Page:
Financial hurdles / Liquidity: 4 reasons why businesses fail and how you can fix them today

Running a business is not for the faint of heart; entrepreneurship is inherently risky and avoiding financial hurdles seems sometimes imposible. Successful business owners must possess the ability to mitigate company-specific risks while simultaneously bringing a product or service to market at a price point that meets consumer demand levels.

We all know about the high probability of businesses failing in the 1st few years. 20% fail in their first year, and about 50% of small businesses fail in their fifth year. Here are some of the reason’s businesses fail and how to avoid it:

One of the primary reasons small businesses cannot sustain their business operations is because they do not have the cash flow/liquidity to stay operational.

So first, what’s cash flow/liquidity? It is the amount of cash that the company receives or gives out by way of payments.  This discounts any cash you might have that is tied up in assets like inventory or equipment.

For example, suppose you have 50 percent of your financials locked in inventory, another 20% locked in overhead payments and 20% for ads. In that case, you have only 10% of your cash liquid to try something new. This reduced cash flow means you have less cash on hand to invest in your business which can easily hamper your innovation initiatives and let the competition provide more value to the clients.

How can you avoid this?

Attention to Financials.

While looking at the big picture, you might have projected healthy cash flow models. However, it is crucial to track the day-to-day costs of running the business to keep on top of any potential funding shortfalls.


Taking time and effort to make better forecasts will help with budget management while running the company day to day especially in terms of daily expenses.

If the company is physical product based, the owner should also look at lowering inventory holdings. Just-in-time inventory ordering and drop shipping are additional ways you can further lower costs.


Alternatively, you can look for financing to cover early-stage business growth to cover cash flow issues until the business becomes self-sustaining.  Debt financing and equity financing are two typical forms of financing you can do at a small business level.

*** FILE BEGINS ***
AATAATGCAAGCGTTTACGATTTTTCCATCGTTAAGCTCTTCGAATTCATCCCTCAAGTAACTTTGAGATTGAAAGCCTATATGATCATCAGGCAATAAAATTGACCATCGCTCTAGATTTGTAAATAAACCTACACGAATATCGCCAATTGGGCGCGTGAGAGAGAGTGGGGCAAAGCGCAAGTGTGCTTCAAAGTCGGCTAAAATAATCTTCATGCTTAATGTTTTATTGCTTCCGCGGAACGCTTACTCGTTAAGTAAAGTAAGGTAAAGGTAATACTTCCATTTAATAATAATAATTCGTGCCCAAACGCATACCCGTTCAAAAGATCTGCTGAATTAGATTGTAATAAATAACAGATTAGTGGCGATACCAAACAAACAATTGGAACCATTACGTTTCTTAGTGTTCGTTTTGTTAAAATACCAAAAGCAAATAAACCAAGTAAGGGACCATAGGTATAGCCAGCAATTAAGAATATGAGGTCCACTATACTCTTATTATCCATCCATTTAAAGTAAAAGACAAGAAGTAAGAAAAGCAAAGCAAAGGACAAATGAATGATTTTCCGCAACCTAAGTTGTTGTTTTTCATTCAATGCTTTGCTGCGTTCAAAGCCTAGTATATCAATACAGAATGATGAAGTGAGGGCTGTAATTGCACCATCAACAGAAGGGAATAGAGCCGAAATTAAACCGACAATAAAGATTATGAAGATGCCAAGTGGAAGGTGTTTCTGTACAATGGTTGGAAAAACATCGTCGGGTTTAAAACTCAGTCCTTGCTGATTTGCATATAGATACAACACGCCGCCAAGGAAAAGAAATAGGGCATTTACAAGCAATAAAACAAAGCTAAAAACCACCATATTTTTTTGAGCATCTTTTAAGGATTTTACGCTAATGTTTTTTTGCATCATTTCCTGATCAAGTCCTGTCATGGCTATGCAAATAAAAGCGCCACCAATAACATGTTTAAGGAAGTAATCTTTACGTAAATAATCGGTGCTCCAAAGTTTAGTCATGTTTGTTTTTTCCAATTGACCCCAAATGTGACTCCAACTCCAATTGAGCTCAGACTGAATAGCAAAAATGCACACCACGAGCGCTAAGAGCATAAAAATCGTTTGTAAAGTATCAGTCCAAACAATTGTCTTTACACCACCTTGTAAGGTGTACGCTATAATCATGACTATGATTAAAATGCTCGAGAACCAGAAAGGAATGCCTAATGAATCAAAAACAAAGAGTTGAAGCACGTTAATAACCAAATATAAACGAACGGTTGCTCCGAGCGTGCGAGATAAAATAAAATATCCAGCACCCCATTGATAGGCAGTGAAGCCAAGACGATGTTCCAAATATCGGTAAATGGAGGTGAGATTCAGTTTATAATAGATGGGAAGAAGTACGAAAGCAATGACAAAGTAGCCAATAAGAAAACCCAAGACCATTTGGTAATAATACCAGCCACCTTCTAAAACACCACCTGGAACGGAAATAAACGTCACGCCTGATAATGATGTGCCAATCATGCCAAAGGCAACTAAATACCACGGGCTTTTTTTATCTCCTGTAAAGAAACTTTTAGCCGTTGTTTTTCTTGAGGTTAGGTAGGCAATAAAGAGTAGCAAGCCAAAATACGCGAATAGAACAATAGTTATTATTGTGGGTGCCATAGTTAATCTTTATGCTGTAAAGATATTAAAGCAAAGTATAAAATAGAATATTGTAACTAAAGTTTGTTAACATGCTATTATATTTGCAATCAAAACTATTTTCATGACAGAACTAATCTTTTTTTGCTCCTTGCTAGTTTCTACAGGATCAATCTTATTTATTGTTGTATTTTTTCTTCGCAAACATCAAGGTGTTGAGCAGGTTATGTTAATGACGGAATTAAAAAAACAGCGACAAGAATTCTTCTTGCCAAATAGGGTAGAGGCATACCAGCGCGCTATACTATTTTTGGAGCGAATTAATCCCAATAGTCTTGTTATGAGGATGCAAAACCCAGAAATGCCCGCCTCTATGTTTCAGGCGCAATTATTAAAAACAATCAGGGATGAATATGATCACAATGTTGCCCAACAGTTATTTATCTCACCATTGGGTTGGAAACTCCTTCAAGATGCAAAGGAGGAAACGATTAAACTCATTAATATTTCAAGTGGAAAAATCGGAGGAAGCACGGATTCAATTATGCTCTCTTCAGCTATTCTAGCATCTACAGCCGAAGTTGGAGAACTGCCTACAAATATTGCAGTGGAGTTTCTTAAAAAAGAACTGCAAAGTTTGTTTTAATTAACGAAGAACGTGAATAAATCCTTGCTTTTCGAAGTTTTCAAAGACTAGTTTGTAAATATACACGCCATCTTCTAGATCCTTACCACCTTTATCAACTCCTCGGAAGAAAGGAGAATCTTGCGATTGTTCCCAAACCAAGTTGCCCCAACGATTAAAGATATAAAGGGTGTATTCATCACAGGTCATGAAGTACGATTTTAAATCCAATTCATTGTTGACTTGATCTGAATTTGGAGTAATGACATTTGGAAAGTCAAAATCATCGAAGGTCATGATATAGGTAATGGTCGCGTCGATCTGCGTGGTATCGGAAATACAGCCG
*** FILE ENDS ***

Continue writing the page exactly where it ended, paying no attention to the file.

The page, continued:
Debt financing means borrowing money and promising to pay it back with interest in the future. While Equity financing means someone is putting money or assets into the business in exchange for some percentage of ownership. Let us quickly look at the pros and cons of both.

Advantages of Equity

Less risk: You have lower risk with equity financing since you do not have any fixed loan payments to make.This is helpful with Startup businesses that might not have positive cash flows during the early months.

Available despite Credit problems: If you have credit issues, equity financing may be the only choice for funds to finance growth. Even if debt financing is offered, the interest rate may be too high and the payments too steep to be acceptable.

Cash flow: Equity financing does not take funds out of business. Debt loan repayments take funds out of the company’s cash flow, as we had just mentioned, reducing the money available to finance growth.

Long-term planning: Equity investors do not expect to receive an immediate return on their investment. They have a long-term view but face the possibility of losing their money if the business fails.

Disadvantages of Equity

Cost: Equity investors expect to receive a return on their money. The business owner must be willing to share some of the company’s profit with his equity partners. The amount of money paid to the partners could be higher than the interest rates on debt financing.

Loss of Control: The owner must give up some control of his company when he takes on additional investors. Equity partners want to have a voice in making business decisions, especially big decisions.

Potential for Conflict: All the partners will not always agree when making decisions. These conflicts can erupt from different visions for the company and disagreements on management styles. An owner must be willing to deal with these differences of opinion.

Financial hurdles / Liquidity

Advantages of Debt

Control: Taking out a loan is temporary. The relationship ends when the debt is repaid. The lender does not have any say in how the owner runs his business.

Taxes: Loan interest is tax-deductible, whereas dividends paid to shareholders are not.

Predictability: Principal and interest payments are stated in advance, so it is easier to work these into the company’s cash flow. Loans can be short, medium, or long term.

Disadvantages of Debt

Qualification: The company and the owner must have acceptable credit ratings to qualify.

Fixed payments: Principal and interest payments must be made on specified dates without fail. Businesses that have unpredictable cash flows might have difficulties making loan payments. Declines in sales can create severe problems in meeting loan payment dates.

Cash flow: Taking on too much debt makes the business more likely to have problems meeting loan payments if cash flow declines. Investors will also see the company as a higher risk and be reluctant to make additional equity investments.

Collateral: Lenders will typically demand that certain asset of the company be held as collateral. The owner is often required to guarantee the loan personally.

When looking for funds to finance the business, an owner must carefully consider the advantages and disadvantages of taking out loans or seeking additional investors. The decision involves weighing and prioritizing numerous factors to decide which method will be most beneficial in the long term.

But remember! A missed opportunity often ends up costlier than an expense saved.

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